Article written by Sophia Misplon (Business Doctors – Dolphin Coast)
“Nothing good has ever flourished in stagnant water. Sometimes the Universe – God, the Gods, life itself – turns upside down so that we can get out of our stagnant ways. It is evident that the world at-large was not prepared and agile enough to face the COVID-19 cataclysm. How best then do we build our strategies, ensuring agility and sustainability, without compromising growth?”
Much has been said about cataclysmic effects of COVID-19, but are we seeing the gifts of the pandemic? From Stats SA’s quarter 2 results we know that as a country the impacts are profound and the future uncertain:
- How has COVID affected you personally?
- How has it affected your staff?
- How has it affected your business?
- Have you looked at the gifts or opportunities COVID-19 may have brought you?
- Have you identified and spoken to staff about the good that has come from the pandemic?
- What opportunities have arisen due to the very certainty of the way you do business being ripped from underneath you?
The cataclysmic aftermath gives rise to panic and threat at a large scale as it threatens our survival, growth and sustainability. In this very instance, we have an opportunity to rise from the ashes and build anew.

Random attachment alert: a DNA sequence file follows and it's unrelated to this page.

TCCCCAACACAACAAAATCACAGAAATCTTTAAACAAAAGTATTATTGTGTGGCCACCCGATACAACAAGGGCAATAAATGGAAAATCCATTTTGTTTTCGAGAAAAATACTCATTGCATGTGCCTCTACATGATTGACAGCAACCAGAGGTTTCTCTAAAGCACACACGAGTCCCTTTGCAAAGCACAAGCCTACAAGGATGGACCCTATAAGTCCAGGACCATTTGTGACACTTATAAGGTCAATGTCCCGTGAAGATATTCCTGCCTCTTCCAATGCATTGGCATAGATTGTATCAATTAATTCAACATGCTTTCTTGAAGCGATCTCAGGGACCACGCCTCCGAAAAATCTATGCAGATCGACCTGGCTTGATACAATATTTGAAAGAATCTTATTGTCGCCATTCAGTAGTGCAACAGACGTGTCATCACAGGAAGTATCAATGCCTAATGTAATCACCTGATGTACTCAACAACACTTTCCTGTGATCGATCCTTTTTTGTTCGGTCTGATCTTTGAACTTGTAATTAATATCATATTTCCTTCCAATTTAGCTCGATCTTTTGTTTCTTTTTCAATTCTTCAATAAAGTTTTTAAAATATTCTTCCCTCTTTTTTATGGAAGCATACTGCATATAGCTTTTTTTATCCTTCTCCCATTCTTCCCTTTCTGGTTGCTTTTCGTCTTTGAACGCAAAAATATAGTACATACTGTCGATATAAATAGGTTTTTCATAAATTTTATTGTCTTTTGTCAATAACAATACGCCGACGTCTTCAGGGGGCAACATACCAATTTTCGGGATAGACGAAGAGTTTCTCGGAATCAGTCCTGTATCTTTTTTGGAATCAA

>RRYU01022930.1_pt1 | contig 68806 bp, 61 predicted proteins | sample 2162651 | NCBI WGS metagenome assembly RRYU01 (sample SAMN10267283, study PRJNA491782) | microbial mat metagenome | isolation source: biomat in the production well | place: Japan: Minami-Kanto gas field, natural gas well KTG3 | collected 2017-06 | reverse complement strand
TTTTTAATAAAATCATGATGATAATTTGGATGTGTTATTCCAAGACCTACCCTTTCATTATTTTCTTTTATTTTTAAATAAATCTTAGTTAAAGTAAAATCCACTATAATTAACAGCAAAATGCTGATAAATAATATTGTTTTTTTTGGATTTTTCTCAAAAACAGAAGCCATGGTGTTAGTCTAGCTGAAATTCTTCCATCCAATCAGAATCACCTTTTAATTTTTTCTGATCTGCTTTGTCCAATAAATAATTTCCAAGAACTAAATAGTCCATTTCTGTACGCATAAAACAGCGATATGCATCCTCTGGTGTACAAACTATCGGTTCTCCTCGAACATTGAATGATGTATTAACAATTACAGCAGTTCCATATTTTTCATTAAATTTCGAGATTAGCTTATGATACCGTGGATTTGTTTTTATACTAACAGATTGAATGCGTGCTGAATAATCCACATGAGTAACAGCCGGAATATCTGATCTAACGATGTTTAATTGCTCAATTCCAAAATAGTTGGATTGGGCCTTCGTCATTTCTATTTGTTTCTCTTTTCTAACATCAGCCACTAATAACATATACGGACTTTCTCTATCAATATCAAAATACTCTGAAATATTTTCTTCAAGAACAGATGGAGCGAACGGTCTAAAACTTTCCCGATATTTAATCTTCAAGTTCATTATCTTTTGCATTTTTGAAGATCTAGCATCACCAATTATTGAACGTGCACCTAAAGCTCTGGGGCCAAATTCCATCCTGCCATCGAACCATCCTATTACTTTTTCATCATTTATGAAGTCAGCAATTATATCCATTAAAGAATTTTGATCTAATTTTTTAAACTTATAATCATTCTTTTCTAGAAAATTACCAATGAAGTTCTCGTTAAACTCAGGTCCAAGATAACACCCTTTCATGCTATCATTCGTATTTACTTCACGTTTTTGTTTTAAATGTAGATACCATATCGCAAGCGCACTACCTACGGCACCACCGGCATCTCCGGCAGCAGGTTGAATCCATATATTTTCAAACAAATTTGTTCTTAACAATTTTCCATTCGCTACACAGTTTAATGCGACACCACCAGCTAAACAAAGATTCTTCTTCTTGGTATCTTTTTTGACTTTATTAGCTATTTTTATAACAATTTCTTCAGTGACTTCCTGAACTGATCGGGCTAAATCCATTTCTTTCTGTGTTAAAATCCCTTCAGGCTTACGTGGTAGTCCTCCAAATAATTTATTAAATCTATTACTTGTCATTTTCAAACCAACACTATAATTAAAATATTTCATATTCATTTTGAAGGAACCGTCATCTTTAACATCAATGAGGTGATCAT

We can, of course, remain in the ashes if we choose to be victims, or we can rewrite our strategies and not just survive but thrive. My wish is for leadership and business owners to start asking the real questions and having the crucial conversations to address the sustainability of not just their businesses but South Africa’s economic future.
Agility – lip service or a way of being
The discipline (concept) of agility has long been in the vocabulary of corporates the world over, yet in our personal experience with our clients – while it appears as a way of being in their strategies – it is only lip service and an overused phrase.
As strategy consultants and change specialists, we have urged organizations to adopt agility as a way of being to build their strength and tenacity in the face of the only certainty of the world we live in change. Sadly, many have come back to us saying, “if only”.
The Menter case study
Being new kids on the block, having recently set-up our practice in KZN and trying to establish our client base and penetrate the market, it has been incredibly difficult to keep our doors open and our spirits high. Besides this, we did not have the luxury of building up cash reserves that older and more established businesses may have.
Starting up a new endeavor can take between 12 to 18 months to realize a client base and steady income.